Everyone, it seems, wants to shift all the steps required to produce and deliver quality, performant software to the left. The assumption is that by asking developers to take on a greater role in quality assurance and security, the cost to remediate problems is lowered by discovering those issues earlier.
The downside of this is that developers now say that they spend not even half of their time on coding, meaning that instead of working on innovative new products or features, they’re learning how to test all aspects of their application or trying to understand how to secure their code. (Thanks, “you build it, you own it!”)
Many of these same developers also report in surveys that testing is a big headache for them. “Rather than reducing stress for developers, shift left has introduced new obstacles,” said Gevorg Hovsepyan, head of product at test automation platform mabl. “They built something. They try to deploy but testing breaks. Then they are responsible for fixing the test, trying to update the test, then running the test again. And if things don’t work out, they can spend a lot of time trapped in this cycle.”
But developers often lack the proper tools and proper training to handle the burden of testing. And, as mandated delivery cycles grow ever shorter, it’s easy to see how testing becomes a significant stress driver for developers.
As deployment frequency increases, so does the level of testing required to ensure that quality is maintained. This is where test automation can relieve many of the mundane tasks that slow developers down. “We see in our most recent Testing in DevOps Report that teams who have high test coverage have less stress in deployment,” Hovsepyan said. “In fact, if we compare the teams that have high coverage to the teams that don’t, the high-coverage teams are twice as likely to have stress-free deployments.”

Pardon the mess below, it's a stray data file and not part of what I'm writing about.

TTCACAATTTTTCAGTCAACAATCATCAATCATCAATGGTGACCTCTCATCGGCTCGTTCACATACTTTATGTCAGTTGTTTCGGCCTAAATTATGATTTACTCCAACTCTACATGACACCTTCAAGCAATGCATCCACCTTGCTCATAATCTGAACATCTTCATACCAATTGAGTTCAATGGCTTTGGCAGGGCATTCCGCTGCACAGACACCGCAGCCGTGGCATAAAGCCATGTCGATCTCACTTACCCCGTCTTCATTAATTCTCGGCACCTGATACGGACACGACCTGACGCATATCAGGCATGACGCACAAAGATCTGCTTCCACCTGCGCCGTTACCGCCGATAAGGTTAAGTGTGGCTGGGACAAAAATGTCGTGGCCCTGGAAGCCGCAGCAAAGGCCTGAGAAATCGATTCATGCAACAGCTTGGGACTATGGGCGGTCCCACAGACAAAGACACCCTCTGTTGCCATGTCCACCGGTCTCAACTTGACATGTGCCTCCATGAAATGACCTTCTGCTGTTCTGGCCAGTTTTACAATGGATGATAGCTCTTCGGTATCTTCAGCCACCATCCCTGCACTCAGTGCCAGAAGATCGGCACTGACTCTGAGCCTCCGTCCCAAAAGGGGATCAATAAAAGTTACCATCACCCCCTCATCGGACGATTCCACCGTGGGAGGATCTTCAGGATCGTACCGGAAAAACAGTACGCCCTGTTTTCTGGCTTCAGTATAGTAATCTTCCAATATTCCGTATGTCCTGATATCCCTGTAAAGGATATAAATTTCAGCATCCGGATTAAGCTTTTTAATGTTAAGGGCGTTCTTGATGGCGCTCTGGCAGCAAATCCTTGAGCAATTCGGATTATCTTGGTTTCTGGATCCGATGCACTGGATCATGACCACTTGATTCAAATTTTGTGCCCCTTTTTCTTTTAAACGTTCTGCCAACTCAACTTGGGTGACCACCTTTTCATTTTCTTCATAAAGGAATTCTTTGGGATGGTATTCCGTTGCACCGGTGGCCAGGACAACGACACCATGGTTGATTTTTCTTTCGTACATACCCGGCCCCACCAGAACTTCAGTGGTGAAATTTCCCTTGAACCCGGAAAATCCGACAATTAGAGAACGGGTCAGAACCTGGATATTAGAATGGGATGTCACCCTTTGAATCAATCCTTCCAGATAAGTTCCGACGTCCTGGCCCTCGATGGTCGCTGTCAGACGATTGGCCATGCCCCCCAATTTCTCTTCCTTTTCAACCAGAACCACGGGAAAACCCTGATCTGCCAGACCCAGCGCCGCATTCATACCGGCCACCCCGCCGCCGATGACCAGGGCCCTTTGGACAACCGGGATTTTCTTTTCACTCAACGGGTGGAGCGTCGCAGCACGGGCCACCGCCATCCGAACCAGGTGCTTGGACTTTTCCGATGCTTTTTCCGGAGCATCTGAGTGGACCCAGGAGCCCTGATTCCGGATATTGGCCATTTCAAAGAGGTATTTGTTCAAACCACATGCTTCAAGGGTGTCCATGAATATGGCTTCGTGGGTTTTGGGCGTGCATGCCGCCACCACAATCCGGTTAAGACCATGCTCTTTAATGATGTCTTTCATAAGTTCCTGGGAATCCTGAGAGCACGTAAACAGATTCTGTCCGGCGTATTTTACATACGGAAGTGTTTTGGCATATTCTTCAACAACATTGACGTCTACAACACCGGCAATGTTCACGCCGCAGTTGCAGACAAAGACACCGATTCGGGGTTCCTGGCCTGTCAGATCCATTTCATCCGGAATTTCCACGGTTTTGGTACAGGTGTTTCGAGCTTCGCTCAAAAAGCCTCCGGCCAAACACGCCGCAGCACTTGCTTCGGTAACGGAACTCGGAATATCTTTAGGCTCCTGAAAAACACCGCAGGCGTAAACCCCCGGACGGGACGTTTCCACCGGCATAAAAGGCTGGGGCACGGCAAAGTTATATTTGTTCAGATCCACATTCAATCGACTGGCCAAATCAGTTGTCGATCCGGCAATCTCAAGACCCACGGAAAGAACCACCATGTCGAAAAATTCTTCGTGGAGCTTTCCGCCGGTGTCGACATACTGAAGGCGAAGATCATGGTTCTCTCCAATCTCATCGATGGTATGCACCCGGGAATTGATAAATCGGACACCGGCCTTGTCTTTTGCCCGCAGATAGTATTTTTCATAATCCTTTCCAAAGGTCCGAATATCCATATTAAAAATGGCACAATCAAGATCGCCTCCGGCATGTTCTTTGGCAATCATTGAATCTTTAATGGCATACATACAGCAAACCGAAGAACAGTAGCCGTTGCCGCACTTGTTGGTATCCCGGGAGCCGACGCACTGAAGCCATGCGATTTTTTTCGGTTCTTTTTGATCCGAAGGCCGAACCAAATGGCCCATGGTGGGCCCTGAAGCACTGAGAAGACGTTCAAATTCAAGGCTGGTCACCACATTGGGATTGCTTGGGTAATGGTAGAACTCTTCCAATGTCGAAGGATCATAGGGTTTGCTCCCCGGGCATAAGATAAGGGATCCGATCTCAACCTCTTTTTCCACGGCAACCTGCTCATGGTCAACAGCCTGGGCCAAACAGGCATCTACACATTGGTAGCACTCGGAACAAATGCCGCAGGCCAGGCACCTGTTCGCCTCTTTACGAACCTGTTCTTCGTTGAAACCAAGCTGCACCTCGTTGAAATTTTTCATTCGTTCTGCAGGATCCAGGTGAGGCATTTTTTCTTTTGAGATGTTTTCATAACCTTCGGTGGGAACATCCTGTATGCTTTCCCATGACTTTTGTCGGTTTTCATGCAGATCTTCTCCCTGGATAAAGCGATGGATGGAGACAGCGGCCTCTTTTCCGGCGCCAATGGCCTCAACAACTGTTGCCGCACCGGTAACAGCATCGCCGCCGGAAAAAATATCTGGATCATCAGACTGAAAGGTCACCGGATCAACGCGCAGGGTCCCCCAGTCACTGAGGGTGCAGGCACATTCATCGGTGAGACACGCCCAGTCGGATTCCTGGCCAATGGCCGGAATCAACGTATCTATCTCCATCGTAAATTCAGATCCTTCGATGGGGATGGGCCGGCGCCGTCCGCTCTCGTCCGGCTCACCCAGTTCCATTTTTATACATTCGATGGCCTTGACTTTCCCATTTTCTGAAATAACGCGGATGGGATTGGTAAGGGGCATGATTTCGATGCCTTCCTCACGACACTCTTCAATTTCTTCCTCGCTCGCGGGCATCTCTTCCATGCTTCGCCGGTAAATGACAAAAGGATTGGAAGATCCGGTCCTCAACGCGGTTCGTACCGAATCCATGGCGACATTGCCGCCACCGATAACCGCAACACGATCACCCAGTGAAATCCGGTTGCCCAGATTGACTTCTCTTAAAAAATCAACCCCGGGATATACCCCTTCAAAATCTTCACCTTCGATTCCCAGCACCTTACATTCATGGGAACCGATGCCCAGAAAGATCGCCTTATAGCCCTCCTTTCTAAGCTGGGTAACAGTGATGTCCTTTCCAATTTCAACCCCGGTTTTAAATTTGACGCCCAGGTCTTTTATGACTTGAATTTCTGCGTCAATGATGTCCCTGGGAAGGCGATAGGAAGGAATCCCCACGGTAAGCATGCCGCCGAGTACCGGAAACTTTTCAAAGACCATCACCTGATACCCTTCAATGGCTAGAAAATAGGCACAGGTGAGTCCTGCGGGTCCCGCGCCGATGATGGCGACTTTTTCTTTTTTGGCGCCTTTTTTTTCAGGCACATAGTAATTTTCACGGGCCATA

But, Hovsepyan noted, it’s not only about automation – it’s also about testing strategies.
And this is where shifting testing to the left also impacts quality assurance engineers, whose role is changing – from writing and running the tests to becoming the architects of quality. In these scenarios, QA becomes a center of excellence that enables product teams – developers, owners, and designers – to deliver high-quality software.
QA engineers in organizations that have shifted testing left are defining what quality looks like and enabling more people to participate in building quality software. “We’re seeing people in our customer base taking more of a leadership role in thinking about what quality really means and what it looks like in the supply chain, versus focusing exclusively on automating test cases.”
Quality is a team effort
Organizations doing very frequent deployments must understand that the test effort should be shared, and everyone should participate in building quality into the software, Hovsepyan said.
“This means that developers are not always the ones building the tests, which makes it much easier for developers to support testing” he explained. “They might build the initial set, but low code means that test creation is faster, and more roles can contribute there. That’s number one, and number two, quality efforts are built around improving the customer experience, rather than a binary pass/fail mindset. This helps everyone – developers, QA, and business stakeholders – understand the true impact of quality engineering and see the value in testing efforts”
With quality engineering, teams test the full user journey by going through the steps of logging in, finding what they need, checking out, and those steps in between. “I think using an outcomes-focused approach to testing that’s focused on the user journey versus spending cycles of editing the code in the script helps improve testing efficiency and accelerates development cycles.”
Reduce the test effort
To ease the load on developers, organizations need to start thinking beyond the typical, traditional technology stack and looking into modern testing solutions, Hovsepyan suggested. For instance, he said, adopting low-code automation tools enables teams beyond developers to join the testing practices.
These cloud-based solutions often employ AI to reduce the burden of test creation and maintenance for everyone, including developers, he noted. These modern tools leverage intelligence to help teams reap the benefits of thorough testing without slowing development cycles.
Finally, Hovsepyan pointed out that organizations following Agile practices – iterate on small changes, get customer feedback, and iterate again – further reduce the risk of delivering suboptimal experiences.
“These transformations – cloud, Agile, and quality engineering – all fit together,” he said. “Modern technology stacks give teams the means to deploy multiple times per day, methodologies like Agile give them the processes, and quality engineering ensures that changes only improve the customer experience.”
Content provided by SD Times and mabl